Guppy Challenge: Week 1

The Famous Slowtwitch Guppy Challenge: It’s 10 weeks long, it begins this upcoming Monday, December 11th. Are you ready?

The goal is to make you faster in the water - way faster - and to do it not simply through grunt yards but also through fixing some technique problems you may have.

You don't have to sign up for this, you can just follow along and do the workouts, but if you want to sign up, you'll get there from this page, which is our training log. See "Challenges" in the menu bar? Click that, and you'll see the Guppy Challenge.

Reader Forum Sign-Up

But first! Signing up requires just the typical reader forum login to be established. You need to Log In! Go there to log in and if you don't have an account you'll be prompted to make one.

(As of this writing we're closing in on 87,000 Slowtwitch Forum Users who've done so!)

You'll note from last year's comments the "How often per week" question. Once, more than 40 years ago, a minister of the Gospel asked me if I knew the secret of how not to be a sinner. No! Tell me! The answer: Stop sinning. Best advice I ever got, because it became a template for how simple the solution to life's problems. So...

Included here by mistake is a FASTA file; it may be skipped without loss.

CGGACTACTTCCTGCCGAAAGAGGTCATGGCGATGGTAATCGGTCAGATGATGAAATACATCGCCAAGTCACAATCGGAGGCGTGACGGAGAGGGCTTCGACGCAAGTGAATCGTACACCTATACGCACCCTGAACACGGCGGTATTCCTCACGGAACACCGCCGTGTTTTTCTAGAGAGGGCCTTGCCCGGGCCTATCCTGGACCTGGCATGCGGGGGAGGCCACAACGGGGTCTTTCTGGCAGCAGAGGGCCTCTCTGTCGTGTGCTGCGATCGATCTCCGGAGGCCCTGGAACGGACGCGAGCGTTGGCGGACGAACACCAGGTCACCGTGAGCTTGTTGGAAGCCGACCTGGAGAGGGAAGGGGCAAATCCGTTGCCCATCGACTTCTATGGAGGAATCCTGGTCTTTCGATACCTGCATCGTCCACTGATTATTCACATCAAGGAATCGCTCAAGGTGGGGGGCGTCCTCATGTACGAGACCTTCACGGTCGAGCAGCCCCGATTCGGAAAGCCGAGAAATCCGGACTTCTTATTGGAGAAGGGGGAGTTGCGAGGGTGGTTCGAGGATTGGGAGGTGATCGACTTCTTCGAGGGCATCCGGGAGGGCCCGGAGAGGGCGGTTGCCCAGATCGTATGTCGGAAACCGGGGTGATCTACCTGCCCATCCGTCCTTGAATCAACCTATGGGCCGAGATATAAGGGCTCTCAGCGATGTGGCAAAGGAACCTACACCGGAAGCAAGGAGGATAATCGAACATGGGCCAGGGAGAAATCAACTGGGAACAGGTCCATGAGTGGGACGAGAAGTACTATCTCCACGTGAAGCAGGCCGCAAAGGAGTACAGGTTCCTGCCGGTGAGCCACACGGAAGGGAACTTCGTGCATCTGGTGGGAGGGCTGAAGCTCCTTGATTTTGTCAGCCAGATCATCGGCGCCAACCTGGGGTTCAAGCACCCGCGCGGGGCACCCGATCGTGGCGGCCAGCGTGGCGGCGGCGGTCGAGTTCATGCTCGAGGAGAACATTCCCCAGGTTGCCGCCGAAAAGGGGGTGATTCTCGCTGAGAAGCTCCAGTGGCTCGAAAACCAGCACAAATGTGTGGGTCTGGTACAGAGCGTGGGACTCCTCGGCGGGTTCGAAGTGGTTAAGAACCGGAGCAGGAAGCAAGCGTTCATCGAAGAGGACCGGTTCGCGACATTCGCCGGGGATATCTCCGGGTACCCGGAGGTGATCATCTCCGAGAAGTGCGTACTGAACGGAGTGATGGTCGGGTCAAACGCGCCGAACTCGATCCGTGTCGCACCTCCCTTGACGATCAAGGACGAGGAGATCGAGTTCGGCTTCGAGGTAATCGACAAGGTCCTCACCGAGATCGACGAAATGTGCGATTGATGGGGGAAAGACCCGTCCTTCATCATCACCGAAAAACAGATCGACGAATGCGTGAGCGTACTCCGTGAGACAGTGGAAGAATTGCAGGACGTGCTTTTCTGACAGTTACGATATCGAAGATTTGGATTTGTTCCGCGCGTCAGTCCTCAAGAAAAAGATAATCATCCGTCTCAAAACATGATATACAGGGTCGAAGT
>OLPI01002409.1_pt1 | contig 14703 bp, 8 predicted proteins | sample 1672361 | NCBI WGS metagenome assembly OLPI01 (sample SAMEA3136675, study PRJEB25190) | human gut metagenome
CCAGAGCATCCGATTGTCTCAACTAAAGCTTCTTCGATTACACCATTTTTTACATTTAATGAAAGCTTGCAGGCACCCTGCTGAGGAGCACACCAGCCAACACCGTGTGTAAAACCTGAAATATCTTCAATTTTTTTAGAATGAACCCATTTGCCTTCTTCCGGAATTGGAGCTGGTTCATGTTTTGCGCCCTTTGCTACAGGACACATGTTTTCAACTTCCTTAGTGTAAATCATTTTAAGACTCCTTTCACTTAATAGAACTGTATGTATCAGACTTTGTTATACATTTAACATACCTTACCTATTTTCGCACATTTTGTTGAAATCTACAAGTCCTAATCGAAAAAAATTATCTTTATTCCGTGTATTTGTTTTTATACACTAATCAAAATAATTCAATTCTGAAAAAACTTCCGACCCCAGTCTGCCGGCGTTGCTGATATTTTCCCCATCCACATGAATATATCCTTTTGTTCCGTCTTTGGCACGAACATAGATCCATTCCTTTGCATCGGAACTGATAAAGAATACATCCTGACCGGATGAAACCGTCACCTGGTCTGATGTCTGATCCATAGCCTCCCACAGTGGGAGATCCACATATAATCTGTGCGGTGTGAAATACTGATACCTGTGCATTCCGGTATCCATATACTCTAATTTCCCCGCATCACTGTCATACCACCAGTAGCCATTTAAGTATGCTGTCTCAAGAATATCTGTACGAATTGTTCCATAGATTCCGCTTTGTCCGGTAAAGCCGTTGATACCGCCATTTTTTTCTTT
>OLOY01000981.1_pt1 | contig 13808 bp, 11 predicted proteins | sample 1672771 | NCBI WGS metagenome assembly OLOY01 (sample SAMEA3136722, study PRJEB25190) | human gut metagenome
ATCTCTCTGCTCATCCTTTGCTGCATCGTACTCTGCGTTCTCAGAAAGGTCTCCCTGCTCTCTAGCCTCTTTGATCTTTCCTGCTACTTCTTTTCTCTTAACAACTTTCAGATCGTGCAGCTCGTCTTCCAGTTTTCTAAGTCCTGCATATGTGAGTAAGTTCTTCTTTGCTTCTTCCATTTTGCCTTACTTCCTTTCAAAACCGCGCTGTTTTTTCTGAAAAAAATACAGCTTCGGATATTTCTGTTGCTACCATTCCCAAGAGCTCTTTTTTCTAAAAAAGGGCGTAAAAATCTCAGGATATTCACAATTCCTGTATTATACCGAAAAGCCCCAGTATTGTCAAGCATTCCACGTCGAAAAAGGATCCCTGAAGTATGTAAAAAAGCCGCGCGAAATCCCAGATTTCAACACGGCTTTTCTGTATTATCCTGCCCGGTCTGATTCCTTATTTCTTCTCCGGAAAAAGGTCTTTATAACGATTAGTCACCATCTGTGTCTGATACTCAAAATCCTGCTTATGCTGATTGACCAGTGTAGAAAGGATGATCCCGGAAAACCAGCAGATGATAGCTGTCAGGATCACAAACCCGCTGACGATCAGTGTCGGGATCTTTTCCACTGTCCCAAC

Want to know how to be a better swimmer? Start swimming. Swim more often. At least for the next 3 months. This is a swim-heavy "moment" in your triathlon career where you'll become a better swimmer and, once better, you'll remain better, even if you throttle the volume back once this challenge is over.

Try to swim 3 x week during this challenge, but you can swim as much as 5 x week.

Mandatory equipment: a pool, a swimsuit, goggles, a device to time yourself. Elective equipment: buoy, paddles, symmetric (center-mount) snorkel, neoprene sleeves. If you only have the mandatory equipment, fine, we have drills that will paper over the elective equipment you lack.


Let’s talk pool standards. What kind of pool you swim in? Historically about 60 percent of Slowtwitchers swim in a 25 yard pool. We call that a "short course" pool and it’s a short course yards pool because it’s yards. We abbreviate it SCY.